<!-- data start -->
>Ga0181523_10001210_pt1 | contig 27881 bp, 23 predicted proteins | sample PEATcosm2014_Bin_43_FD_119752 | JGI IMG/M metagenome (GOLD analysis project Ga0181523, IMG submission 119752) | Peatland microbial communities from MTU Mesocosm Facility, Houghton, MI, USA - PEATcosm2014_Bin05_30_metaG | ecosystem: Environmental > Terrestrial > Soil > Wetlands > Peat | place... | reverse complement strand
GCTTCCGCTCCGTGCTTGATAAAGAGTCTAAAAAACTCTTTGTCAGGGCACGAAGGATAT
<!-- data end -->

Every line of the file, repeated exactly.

>Ga0181523_10001210_pt1 | contig 27881 bp, 23 predicted proteins | sample PEATcosm2014_Bin_43_FD_119752 | JGI IMG/M metagenome (GOLD analysis project Ga0181523, IMG submission 119752) | Peatland microbial communities from MTU Mesocosm Facility, Houghton, MI, USA - PEATcosm2014_Bin05_30_metaG | ecosystem: Environmental > Terrestrial > Soil > Wetlands > Peat | place... | reverse complement strand
GCTTCCGCTCCGTGCTTGATAAAGAGTCTAAAAAACTCTTTGTCAGGGCACGAAGGATAT